Don’t let DROWN get you down

March 1, 2016 by Bill Nottingham

drown-blogpost.jpg

If you’re maintaining services on the internet, you know about the importance of keeping up to date with security patches as they come available. Today is no exception with the release of  CVE-2016-0800, describing the ‘DROWN’ vulnerability in OpenSSL.

The key points of DROWN are that it can allow for passive decryption of encrypted traffic, via vulnerabilities in the obsolete SSLv2 protocol. Merely using SSLv2 for one service could cause the compromise the traffic of other services, even if they aren’t using SSLv2. More information can be found at http://www.drownattack.com/.

The Red Hat specific announcement can be found in the  Red Hat Knowledgebase.

Obviously, this is a big deal, but patching your systems for DROWN doesn’t have to be a big deal, thanks to Ansible.

Here’s a sample playbook for Red Hat/Fedora/CentOS and Debian/Ubuntu systems (link to source):

- hosts: all
  gather_facts: true
  sudo: true
  tasks:
	- name: update openssl from apt if available
  	  apt: name=openssl state=latest update_cache=yes
  	  when: ansible_os_family == 'Debian'
  	  notify: restart_system
  
	- name: update openssl from yum if available
  	  yum: name=openssl state=latest update_cache=yes
  	  when: ansible_os_family == 'RedHat'
  	  notify: restart_system

  handlers:
 	- name: restart_system
   	  shell: sleep 2 && shutdown -r now "Ansible updates triggered"
   	  async: 1
   	  poll: 0
   	  ignore_errors: true

 

As the DROWN vulnerability is not patched until all affected services are restarted with the updated OpenSSL package, we have a `restart_system` handler that reboots the system. You can restart individual services if you know more of your OpenSSL usage.

Note that this version merely installs the latest version of OpenSSL from your vendor. If you know the versions that are vulnerable for your OS or the versions where the fix has been applied, you can create a playbook that tests to make sure you have a correct version. Here’s an example for Red Hat Enterprise Linux systems. (Note: if you’re on a particular EUS or ELS subscription, you may need to adjust the version check. Check the Red Hat Knowledgebase for details.)  (link to source)::

 

- hosts: all
  gather_facts: true
  sudo: true
  vars:
    vulnerable_releases:
	'5': '0.9.8e-37.el5_11'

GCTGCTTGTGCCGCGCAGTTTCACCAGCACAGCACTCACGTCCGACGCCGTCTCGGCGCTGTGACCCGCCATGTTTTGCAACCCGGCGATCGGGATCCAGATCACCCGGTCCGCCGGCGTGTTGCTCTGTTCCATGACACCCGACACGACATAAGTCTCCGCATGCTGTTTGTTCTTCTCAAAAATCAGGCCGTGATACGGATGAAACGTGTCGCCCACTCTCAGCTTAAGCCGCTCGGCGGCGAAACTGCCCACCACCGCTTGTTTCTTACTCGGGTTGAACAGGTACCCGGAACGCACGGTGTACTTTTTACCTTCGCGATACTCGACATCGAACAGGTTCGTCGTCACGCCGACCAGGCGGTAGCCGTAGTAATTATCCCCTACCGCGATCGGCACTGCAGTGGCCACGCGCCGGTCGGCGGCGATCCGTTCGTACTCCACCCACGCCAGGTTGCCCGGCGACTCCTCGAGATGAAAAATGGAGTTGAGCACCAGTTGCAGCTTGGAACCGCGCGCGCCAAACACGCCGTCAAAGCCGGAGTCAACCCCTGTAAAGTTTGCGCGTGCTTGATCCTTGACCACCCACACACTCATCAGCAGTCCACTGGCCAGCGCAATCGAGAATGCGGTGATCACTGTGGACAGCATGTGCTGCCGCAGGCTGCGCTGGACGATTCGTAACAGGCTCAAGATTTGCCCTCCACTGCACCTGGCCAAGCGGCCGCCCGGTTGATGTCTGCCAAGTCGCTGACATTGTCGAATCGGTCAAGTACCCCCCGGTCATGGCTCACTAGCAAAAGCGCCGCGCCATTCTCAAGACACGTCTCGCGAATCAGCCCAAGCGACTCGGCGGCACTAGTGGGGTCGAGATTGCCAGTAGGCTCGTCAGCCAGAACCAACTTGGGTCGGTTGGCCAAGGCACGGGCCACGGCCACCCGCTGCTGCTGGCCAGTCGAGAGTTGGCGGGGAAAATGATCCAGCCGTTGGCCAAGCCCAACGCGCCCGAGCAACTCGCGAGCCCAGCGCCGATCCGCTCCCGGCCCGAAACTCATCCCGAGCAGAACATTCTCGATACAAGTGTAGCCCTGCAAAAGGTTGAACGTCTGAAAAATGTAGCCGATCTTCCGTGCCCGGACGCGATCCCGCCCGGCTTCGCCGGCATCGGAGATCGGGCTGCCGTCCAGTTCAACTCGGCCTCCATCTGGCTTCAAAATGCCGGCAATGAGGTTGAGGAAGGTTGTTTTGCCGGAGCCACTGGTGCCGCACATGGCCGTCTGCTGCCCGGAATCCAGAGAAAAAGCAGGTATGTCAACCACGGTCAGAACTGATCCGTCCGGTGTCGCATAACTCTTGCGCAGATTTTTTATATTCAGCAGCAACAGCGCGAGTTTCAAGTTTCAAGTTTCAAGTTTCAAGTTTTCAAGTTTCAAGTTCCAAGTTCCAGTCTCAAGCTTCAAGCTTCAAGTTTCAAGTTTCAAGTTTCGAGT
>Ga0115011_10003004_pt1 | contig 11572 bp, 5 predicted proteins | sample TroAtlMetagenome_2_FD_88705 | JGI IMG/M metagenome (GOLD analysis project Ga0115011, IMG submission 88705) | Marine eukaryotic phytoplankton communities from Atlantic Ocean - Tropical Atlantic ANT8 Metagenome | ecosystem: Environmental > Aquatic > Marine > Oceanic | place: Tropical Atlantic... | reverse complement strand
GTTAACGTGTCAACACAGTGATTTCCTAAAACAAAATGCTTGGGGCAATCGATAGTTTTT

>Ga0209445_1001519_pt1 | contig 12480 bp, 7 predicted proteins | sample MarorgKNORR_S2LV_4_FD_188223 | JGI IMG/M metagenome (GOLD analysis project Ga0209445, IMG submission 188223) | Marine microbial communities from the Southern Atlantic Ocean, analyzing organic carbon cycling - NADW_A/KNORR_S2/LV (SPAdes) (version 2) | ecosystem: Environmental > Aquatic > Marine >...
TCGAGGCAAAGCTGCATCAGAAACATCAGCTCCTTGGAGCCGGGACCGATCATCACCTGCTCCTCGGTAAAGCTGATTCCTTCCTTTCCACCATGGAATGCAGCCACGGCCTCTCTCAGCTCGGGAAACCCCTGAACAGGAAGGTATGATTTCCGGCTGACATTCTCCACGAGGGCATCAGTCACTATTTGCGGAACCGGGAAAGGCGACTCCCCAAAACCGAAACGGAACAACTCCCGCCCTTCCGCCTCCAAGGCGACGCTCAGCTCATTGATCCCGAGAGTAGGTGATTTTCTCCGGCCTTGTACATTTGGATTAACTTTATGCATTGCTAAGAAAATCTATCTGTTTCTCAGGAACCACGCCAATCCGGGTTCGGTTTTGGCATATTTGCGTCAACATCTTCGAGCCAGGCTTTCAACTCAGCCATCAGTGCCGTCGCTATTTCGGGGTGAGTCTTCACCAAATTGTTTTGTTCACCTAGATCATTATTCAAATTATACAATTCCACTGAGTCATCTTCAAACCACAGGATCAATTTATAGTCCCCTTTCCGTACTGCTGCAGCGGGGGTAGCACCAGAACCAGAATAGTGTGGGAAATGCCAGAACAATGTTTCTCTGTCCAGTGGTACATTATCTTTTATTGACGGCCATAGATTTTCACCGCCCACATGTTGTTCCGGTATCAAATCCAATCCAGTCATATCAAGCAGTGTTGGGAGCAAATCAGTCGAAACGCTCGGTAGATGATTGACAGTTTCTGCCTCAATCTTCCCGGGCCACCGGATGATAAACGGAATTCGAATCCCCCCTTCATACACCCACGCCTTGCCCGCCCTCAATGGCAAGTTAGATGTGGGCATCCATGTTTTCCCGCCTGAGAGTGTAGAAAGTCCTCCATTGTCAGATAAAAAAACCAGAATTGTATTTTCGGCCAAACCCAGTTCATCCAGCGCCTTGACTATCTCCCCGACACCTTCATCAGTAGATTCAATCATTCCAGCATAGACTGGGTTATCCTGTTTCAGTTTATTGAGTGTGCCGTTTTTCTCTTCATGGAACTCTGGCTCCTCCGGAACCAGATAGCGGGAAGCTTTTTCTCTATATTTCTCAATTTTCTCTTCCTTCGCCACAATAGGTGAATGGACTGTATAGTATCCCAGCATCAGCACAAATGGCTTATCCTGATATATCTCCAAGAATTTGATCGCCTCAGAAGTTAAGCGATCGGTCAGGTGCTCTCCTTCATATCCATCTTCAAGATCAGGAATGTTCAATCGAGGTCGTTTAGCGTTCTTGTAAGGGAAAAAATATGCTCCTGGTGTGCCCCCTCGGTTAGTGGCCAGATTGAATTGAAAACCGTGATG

'6': '1.0.1e-42.el6_7.2'
	'7': '1.0.1e-51.el7_2.2'

  tasks:
	- name: check for openssl version
  	  shell: rpm -q --qf "%{VERSION}-%{RELEASE}" openssl-libs.{{ansible_architecture}}
  	  register: openssl_version
 	 
	- name: check for vulnerable versions
  	  debug: msg="OpenSSL version  is vulnerable."
  	  when: openssl_version.stdout|version_compare(vulnerable_releases[ansible_distribution_major_version], '<=')
  	  register: is_vuln
    
	- name: update openssl from yum if vulnerable
  	  yum: name=openssl-libs state=latest update_cache=yes
  	  when: not is_vuln|skipped
  	  notify: restart_system
  	  register: installed
    
	- name: check for openssl version
  	  shell: rpm -q --qf "%{VERSION}-%{RELEASE}" openssl-libs.{{ansible_architecture}}
  	  register: openssl_version
  	  when: not is_vuln|skipped
 	 
	- name: check that we are no longer vulnerable
  	  debug: msg="OpenSSL version  is still vulnerable!"
  	  when: not is_vuln|skipped
  	  failed_when: openssl_version.stdout|version_compare(vulnerable_releases[ansible_distribution_major_version], '<=')
 	 
  handlers:
 	- name: restart_system
   	  shell: sleep 2 && shutdown -r now "Ansible updates triggered"
   	  async: 1
   	  poll: 0
   	  ignore_errors: true

 

Note that if you have a Red Hat Satellite server in your environment, you’ll need to ensure that your nightly package sync has run and has the latest openssl packages.

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Bill Nottingham

Bill Nottingham is the Director of Product at Ansible. He came to Ansible from Red Hat, where he spent 15+ years building and architecting Red Hat’s Linux products. His days are spent chatting with users and customers about Ansible and Tower. He can be found on twitter at @bill_nottingham, and occasionally doing a very poor impersonation of a soccer player.


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